LETTERS: Nepalese fantasy

Nepali lives, industries and development projects will continue to face shortages and efficiency hurdles that will stymie our progress. Sometimes it is no electricity, sometimes no water, no roads, at times no labourers, no cement, no petroleum, many times no money and capital that constitute the manifold impediments.

Meanwhile our traders and agents continue to fantasize and dream of their individual empires or group of companies just like a puny lizard trying in vain to own a huge Nepali earthen water container. This is sadly more evident now in the cement industry: 48 factories producing only 8 million metric tonnes against hydro projects’ demand of 200 million metric tonnes “Cement shortages hits hydel projects” (THT, September 24, Page 1), and editorial “Cement shortage” (THT, September 25, Page 8). The demand supply gap is as wide as distance between our Earth and Jupiter. The opportunity is mouth watering to say the least. But it is beyond our capacity to tap it. So let us invite the whole world to invest in cement here. What about the Nigerian giant Dangote which was presumed to have been interested in investing US$1bn in cement production in the country? Have they started producing cement? How about asking Indians to build huge plants in Madhes Pradesh? Or, how about reviving state-owned Himal, Hetauda and Udayapur factories? As the Kathmandu Valley is already enveloped by thick dust cloud, Himal’s contribution to pollution should not be of much concern, if ever it is revived again. The shortfall in cement supply as against demand by 8 to 200 million metric tonnes shows that Nepalese traders are incapable of living up to the opportunities. Similarly, our tourism honchos fantasize about 2.5 million tourists, but if they really swarm here we would witness a huge pandemonium of unprecedented scale. We are simply not capable for big volume business. I like to close it with just two of my experiences to prove my point. When we, a group of 15 people, entered a jungle lodge in Chitwan, the staffed darted to the kitchen shouting ‘manche aayo’. It seemed they had not seen 15 people in a long time.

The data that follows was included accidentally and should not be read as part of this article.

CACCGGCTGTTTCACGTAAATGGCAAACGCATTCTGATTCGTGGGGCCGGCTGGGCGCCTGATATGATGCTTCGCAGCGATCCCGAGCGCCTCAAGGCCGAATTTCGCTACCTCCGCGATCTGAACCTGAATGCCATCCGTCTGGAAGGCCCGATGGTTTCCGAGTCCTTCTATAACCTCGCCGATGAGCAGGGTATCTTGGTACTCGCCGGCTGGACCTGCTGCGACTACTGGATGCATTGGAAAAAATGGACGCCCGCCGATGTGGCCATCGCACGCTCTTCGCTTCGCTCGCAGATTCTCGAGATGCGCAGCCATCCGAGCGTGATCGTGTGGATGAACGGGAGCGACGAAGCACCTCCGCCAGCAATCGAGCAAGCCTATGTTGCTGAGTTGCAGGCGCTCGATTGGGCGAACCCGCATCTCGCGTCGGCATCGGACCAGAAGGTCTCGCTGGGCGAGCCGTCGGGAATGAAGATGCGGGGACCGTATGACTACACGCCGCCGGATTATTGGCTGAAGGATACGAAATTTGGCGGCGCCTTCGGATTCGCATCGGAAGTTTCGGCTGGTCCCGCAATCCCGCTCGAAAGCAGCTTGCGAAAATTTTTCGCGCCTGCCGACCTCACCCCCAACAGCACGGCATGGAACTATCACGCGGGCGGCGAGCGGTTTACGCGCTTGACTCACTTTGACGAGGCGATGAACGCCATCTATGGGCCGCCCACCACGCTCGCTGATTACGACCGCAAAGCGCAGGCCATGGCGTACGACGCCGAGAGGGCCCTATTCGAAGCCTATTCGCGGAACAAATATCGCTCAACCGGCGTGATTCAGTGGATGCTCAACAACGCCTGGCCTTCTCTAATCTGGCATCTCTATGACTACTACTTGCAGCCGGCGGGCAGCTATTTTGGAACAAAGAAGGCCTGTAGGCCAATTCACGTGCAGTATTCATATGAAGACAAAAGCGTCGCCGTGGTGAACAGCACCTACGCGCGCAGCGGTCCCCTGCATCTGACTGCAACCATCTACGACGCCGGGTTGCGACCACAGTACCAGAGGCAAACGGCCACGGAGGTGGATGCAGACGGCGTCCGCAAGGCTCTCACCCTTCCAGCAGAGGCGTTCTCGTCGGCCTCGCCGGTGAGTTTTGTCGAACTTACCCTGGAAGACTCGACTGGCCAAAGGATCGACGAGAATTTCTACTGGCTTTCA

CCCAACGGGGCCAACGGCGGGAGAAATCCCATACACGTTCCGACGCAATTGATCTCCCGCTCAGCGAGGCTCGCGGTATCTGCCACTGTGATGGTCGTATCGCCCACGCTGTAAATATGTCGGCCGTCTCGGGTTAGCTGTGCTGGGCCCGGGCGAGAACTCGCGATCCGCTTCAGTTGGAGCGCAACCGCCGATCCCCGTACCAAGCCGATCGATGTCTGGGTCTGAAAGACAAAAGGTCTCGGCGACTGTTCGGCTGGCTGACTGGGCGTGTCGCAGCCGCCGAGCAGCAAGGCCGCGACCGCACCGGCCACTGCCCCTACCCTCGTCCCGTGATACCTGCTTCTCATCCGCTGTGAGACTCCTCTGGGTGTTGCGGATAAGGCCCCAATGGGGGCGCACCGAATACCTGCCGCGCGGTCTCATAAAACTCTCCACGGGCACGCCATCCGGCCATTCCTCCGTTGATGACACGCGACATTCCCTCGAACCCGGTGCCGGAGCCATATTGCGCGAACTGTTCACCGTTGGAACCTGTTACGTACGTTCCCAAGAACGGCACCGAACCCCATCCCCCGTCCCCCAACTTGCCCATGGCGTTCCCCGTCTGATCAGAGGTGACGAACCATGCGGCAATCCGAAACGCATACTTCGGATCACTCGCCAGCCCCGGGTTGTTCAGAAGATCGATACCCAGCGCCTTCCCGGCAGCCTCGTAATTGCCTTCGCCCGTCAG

Manohar Shrestha , Kathmandu


I am writing this piece to underscore the fact that the way how we have been celebrating our grand festival in these years is totally different from how our ancestors used to celebrate it. The world is so dynamic everyone is busy in their lives. People have less time to contemplate the true value of what it means to celebrate a festival of this beautiful sort. In these days people have been pompously and ostentatiously concerned about how to celebrate a festival. For instance gambling is another fatal trend which is ruining the culture. Drinking and gambling out of one’s limit is very wicked and it may not help to carry the spirit of a festival in the first place.

Shiva Neupane, Melbourn